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But when they were now come to the Trojans and Achaeans, [265] they stepped forth from the chariot upon the bounteous earth, and went into the midst of the Trojans and Achaeans. Straightway then rose up Agamemnon, king of men, and Odysseus of many wiles, and the lordly heralds brought together the offerings for the holy oaths of the gods, and mixed the wine in the bowl, [270] and poured water over the hands of the kings. And the son of Atreus drew forth with his hand the knife that ever hung beside the great sheath of his sword, and cut hair from off the heads of the lambs; and the heralds portioned it out to the chieftans of the Trojans and Achaeans. [275] Then in their midst Agamemnon lifted up his hands and prayed aloud: “Father Zeus, that rulest from Ida, most glorious, most great, and thou Sun, that beholdest all things and hearest all things, and ye rivers and thou earth, and ye that in the world below take vengeance on men that are done with life, whosoever hath sworn a false oath; [280] be ye witnesses, and watch over the oaths of faith. If Alexander slay Menelaus, then let him keep Helen and all her treasure; and we will depart in our seafaring ships. But if so be fair-haired Menelaus shall slay Alexander, [285] then let the Trojans give back Helen and all her treasure, and pay to the Argives in requital such recompense as beseemeth, even such as shall abide in the minds of men that are yet to be. Howbeit, if Priam and the sons of Priam be not minded to pay recompense unto me, when Alexander falleth, [290] then will I fight on even thereafter, to get me recompense, and will abide here until I find an end of war.” He spake, and cut the lambs' throats with the pitiless bronze; and laid them down upon the ground gasping and failing of breath, for the bronze had robbed them of their strength. [295] Then they drew wine from the bowl into the cups, and poured it forth, and made prayer to the gods that are for ever. And thus would one of the Achaeans and Trojans say:“Zeus, most glorious, most great, and ye other immortal gods, which host soever of the twain shall be first to work harm in defiance of the oaths, [300] may their brains be thus poured forth upon the ground even as this wine, theirs and their children's; and may their wives be made slaves to others.”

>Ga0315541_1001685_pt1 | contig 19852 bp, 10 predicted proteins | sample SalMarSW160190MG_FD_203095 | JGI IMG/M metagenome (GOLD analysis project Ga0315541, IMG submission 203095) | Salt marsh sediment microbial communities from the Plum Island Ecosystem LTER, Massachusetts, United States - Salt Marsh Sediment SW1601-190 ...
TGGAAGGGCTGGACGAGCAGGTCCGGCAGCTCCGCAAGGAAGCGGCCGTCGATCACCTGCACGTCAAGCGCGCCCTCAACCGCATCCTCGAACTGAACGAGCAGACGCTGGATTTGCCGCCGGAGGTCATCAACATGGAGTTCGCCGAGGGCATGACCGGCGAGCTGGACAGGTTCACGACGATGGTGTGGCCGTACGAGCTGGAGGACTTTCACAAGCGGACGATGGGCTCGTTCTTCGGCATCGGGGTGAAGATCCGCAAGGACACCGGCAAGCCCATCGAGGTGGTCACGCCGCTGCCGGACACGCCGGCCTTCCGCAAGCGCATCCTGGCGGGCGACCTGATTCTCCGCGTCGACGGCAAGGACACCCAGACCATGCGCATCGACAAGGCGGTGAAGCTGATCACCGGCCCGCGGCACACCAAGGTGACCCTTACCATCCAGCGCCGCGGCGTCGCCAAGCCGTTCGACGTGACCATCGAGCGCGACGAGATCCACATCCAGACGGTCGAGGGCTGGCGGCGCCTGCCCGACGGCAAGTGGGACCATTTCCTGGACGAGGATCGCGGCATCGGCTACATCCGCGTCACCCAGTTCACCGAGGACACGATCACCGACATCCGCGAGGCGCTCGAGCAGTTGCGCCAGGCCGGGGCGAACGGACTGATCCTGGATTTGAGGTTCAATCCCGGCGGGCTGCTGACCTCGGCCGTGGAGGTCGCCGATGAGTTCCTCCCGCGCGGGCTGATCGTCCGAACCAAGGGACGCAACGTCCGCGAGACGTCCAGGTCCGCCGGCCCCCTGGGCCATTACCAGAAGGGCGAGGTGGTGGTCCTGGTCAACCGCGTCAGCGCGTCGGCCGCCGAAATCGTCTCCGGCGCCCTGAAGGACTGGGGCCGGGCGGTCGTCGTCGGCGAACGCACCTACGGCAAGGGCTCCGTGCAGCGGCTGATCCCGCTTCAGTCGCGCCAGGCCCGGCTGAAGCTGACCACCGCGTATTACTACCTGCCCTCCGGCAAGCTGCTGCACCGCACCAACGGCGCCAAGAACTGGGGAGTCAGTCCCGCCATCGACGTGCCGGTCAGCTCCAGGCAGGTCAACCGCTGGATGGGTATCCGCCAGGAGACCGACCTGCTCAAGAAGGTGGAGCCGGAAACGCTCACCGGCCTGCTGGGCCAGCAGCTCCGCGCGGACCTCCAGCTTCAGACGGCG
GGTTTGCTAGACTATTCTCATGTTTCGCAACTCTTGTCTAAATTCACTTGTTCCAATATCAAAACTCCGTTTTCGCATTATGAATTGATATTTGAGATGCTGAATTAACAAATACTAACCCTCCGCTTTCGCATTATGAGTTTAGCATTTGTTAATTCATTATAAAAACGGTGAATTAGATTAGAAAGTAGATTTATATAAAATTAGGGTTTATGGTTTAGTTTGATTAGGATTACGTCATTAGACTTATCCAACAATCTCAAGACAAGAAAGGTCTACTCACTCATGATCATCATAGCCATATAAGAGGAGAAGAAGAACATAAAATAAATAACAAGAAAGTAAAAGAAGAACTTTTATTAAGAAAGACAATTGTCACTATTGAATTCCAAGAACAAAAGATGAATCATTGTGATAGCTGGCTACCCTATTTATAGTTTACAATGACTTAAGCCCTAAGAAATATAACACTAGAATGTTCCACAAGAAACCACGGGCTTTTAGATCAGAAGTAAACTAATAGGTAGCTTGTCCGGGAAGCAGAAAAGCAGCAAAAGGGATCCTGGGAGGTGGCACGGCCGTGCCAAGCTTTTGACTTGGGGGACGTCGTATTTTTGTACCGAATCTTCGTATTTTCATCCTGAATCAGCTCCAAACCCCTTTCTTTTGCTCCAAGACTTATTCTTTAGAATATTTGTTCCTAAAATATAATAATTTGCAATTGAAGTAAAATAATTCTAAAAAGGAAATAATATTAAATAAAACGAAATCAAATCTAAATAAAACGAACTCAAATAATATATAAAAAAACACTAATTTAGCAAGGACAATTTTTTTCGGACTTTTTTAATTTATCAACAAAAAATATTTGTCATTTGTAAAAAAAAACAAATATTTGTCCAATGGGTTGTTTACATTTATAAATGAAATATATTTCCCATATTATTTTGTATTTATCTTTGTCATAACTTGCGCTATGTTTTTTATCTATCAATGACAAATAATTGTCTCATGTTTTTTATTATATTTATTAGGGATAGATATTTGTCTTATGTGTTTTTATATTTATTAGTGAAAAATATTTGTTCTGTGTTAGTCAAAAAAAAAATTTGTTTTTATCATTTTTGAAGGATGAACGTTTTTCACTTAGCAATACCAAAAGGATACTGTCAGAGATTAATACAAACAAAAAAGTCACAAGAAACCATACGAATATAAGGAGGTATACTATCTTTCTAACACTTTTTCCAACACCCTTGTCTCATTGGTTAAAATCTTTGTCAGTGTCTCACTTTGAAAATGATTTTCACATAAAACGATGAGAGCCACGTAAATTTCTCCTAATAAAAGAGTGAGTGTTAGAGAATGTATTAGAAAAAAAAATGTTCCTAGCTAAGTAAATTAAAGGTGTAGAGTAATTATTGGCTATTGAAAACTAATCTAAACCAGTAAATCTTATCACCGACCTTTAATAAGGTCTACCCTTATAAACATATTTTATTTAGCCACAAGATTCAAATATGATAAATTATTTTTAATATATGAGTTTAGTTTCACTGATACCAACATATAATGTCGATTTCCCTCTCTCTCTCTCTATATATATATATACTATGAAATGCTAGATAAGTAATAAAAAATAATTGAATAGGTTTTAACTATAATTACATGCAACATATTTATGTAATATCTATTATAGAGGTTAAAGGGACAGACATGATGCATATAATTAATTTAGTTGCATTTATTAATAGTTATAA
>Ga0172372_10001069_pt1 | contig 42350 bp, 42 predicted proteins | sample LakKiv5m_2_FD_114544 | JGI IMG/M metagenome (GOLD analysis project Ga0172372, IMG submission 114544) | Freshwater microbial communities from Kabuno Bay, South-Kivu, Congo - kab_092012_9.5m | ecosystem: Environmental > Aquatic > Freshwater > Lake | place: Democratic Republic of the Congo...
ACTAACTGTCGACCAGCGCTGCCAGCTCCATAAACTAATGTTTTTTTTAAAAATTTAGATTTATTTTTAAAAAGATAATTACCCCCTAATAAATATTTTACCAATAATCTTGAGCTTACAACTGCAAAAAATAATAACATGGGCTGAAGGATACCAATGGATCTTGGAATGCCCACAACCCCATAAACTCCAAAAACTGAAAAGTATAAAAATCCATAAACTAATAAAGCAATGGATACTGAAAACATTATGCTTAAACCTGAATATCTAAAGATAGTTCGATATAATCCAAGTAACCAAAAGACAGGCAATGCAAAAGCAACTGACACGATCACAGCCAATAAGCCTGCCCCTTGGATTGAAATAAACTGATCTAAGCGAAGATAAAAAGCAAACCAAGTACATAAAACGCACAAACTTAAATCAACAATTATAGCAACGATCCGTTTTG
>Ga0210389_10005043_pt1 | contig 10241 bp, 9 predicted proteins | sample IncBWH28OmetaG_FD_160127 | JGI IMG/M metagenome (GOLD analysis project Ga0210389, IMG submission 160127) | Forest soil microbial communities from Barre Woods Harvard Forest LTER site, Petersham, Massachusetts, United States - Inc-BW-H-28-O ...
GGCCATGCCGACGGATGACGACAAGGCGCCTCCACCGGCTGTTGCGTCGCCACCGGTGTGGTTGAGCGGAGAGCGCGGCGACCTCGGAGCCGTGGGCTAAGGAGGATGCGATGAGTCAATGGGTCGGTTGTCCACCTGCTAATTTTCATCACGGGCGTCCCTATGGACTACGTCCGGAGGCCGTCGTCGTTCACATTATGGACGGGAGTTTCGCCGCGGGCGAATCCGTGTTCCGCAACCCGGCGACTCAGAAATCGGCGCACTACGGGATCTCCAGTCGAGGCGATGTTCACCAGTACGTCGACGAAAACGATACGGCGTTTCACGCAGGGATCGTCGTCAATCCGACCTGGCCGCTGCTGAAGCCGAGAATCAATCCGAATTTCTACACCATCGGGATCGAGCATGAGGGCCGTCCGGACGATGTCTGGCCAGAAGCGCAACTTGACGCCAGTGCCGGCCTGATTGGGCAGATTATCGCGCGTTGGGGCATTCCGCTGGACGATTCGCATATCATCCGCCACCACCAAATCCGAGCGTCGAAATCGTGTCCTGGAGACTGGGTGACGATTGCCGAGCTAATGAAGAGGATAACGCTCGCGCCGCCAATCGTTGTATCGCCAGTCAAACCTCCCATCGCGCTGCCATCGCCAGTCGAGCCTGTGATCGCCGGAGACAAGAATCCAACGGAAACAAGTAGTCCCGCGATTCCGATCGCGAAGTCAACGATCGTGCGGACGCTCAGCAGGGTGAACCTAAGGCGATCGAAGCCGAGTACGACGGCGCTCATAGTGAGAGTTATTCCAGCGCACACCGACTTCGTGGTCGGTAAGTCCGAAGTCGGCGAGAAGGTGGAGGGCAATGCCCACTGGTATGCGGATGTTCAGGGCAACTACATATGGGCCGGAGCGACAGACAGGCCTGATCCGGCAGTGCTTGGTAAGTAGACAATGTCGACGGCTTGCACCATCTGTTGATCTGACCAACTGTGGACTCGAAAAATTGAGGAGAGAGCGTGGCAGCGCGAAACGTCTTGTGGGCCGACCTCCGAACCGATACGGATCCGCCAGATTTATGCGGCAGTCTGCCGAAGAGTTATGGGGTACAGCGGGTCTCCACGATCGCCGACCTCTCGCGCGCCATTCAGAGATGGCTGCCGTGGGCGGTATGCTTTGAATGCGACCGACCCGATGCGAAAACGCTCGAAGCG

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hide References (5 total)
  • Commentary references to this page (3):
    • Walter Leaf, Commentary on the Iliad (1900), 2.413
    • Walter Leaf, Commentary on the Iliad (1900), 7.179
    • Allen Rogers Benner, Selections from Homer's Iliad, app.5.45
  • Cross-references to this page (1):
    • Raphael Kühner, Bernhard Gerth, Ausführliche Grammatik der griechischen Sprache, KG 3.5.2
  • Cross-references in text-specific dictionaries to this page (1):
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